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abstract = "Introduction and Aims. India has a checkered history of alcohol prohibition; however, alcohol use is becoming more prevalent. We assessed the reporting of tangible and intangible harms from strangers' alcohol consumption by respondents' sex and how respondents' drinking and sociodemographic characteristics were associated with the reporting of these alcohol-related harms by strangers. Design and Methods. We analysed cross-sectional data from household interviews administered in five Indian states from October 2011 to May 2012. We analysed data among 7332 adults who responded to all 12 questions on alcohol-related harms from strangers' drinking and for whom data were available on drinking status and sex. Result. In this sample, 63.2{\%} reported experiences of one or more harms from strangers' drinking in the past year, with 47.4{\%} reporting at least one tangible harm. Nearly one-fifth reported being physically harmed from strangers' alcohol consumption. Drinking by women did not predict reports of alcohol-related harms from strangers, while drinking by men was associated with at least 1.9 greater odds of reporting these harms compared with non-drinkers. Living in rural areas was associated with reduced odds of reporting psychological harms from strangers' drinking among women but greater odds of reporting physical and sexual harms among men. Discussion and Conclusions. In five Indian states, both drinkers and non-drinkers report being harmed by strangers' alcohol consumption. Greater implementation and enhanced enforcement of multilevel interventions may effectively reduce these alcohol-related harms, such as regulating the density of alcohol outlets, screening and brief interventions in health settings and community empowerment initiatives. [Esser MB, Gururaj G, Rao GN, Jayarajan D, Sethu L, Murthy P, Jernigan DH, Benegal V, Collaborators group on epidemiological study of patterns and consequences of alcohol misuse in India. Harms from alcohol consumption by strangers in five Indian states and policy implications.",
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AU - Gururaj, Gopalkrishna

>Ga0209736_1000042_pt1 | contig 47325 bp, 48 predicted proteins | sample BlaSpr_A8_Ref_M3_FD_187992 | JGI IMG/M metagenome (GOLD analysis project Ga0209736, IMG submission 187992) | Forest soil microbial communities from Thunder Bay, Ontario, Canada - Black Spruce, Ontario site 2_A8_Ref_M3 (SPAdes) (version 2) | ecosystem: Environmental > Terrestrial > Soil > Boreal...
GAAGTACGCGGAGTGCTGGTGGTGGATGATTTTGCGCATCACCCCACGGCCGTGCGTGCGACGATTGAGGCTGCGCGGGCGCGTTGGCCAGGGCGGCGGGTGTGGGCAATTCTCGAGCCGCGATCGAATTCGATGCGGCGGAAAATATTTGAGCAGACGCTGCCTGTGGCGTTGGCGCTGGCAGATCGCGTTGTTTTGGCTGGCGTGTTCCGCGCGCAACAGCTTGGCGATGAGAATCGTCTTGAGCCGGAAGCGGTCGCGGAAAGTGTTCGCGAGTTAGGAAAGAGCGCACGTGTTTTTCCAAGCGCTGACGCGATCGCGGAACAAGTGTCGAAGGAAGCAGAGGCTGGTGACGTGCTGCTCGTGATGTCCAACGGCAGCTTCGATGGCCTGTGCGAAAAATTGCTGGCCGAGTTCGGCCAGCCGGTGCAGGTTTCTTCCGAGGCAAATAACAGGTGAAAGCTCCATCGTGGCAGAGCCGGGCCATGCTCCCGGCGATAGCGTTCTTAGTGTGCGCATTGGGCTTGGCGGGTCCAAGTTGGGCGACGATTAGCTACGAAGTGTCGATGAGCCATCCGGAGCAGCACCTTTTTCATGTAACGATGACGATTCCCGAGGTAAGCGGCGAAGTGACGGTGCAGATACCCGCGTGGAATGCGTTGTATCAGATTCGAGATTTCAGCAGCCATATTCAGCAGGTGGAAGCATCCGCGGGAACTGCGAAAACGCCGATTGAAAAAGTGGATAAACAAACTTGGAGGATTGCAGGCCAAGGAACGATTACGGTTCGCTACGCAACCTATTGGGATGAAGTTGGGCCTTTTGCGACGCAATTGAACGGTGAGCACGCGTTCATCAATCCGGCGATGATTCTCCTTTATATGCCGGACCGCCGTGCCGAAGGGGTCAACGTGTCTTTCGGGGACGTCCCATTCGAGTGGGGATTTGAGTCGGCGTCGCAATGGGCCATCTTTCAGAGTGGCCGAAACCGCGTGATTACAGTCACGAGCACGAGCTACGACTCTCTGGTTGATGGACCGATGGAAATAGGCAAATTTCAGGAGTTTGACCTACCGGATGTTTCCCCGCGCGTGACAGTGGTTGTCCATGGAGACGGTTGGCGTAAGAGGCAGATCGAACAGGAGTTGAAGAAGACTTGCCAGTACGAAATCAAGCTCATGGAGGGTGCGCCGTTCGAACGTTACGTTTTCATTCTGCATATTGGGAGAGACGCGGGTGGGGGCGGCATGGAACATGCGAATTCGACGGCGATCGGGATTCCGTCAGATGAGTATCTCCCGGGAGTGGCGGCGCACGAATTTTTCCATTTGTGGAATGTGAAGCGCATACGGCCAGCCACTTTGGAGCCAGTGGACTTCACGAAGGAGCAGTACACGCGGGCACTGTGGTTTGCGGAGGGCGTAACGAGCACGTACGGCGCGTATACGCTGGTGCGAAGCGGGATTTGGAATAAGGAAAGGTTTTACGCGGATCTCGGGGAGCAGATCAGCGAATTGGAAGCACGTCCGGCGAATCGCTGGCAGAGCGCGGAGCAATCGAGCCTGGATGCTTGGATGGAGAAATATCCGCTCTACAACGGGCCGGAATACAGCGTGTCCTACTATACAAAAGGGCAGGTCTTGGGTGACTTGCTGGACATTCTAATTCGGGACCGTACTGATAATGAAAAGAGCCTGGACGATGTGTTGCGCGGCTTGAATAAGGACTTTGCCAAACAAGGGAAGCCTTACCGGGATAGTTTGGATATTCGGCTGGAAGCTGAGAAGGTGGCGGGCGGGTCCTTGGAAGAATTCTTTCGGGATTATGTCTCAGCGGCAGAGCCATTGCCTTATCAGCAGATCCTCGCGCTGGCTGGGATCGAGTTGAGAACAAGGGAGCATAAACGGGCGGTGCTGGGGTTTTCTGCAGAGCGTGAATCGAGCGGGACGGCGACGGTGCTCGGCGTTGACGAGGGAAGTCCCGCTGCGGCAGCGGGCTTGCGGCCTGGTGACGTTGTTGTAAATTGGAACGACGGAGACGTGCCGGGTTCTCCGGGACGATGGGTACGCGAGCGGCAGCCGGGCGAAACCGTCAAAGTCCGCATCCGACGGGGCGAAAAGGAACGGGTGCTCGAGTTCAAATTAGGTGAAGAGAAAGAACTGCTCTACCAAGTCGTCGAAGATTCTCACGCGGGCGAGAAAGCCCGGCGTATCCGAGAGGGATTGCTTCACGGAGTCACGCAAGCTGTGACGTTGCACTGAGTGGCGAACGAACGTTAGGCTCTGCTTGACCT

AU - Rao, Girish N.

AU - Jayarajan, Deepak

AU - Sethu, Lakshmanan

AU - Murthy, Pratima

AU - Jernigan, David H.

AU - Benegal, Vivek

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AB - Introduction and Aims. India has a checkered history of alcohol prohibition; however, alcohol use is becoming more prevalent. We assessed the reporting of tangible and intangible harms from strangers' alcohol consumption by respondents' sex and how respondents' drinking and sociodemographic characteristics were associated with the reporting of these alcohol-related harms by strangers. Design and Methods. We analysed cross-sectional data from household interviews administered in five Indian states from October 2011 to May 2012. We analysed data among 7332 adults who responded to all 12 questions on alcohol-related harms from strangers' drinking and for whom data were available on drinking status and sex. Result. In this sample, 63.2% reported experiences of one or more harms from strangers' drinking in the past year, with 47.4% reporting at least one tangible harm. Nearly one-fifth reported being physically harmed from strangers' alcohol consumption. Drinking by women did not predict reports of alcohol-related harms from strangers, while drinking by men was associated with at least 1.9 greater odds of reporting these harms compared with non-drinkers. Living in rural areas was associated with reduced odds of reporting psychological harms from strangers' drinking among women but greater odds of reporting physical and sexual harms among men. Discussion and Conclusions. In five Indian states, both drinkers and non-drinkers report being harmed by strangers' alcohol consumption. Greater implementation and enhanced enforcement of multilevel interventions may effectively reduce these alcohol-related harms, such as regulating the density of alcohol outlets, screening and brief interventions in health settings and community empowerment initiatives. [Esser MB, Gururaj G, Rao GN, Jayarajan D, Sethu L, Murthy P, Jernigan DH, Benegal V, Collaborators group on epidemiological study of patterns and consequences of alcohol misuse in India. Harms from alcohol consumption by strangers in five Indian states and policy implications.

KW - Alcohol drinking

KW - Prevention

KW - Public health

KW - Social behaviour

KW - Social control policy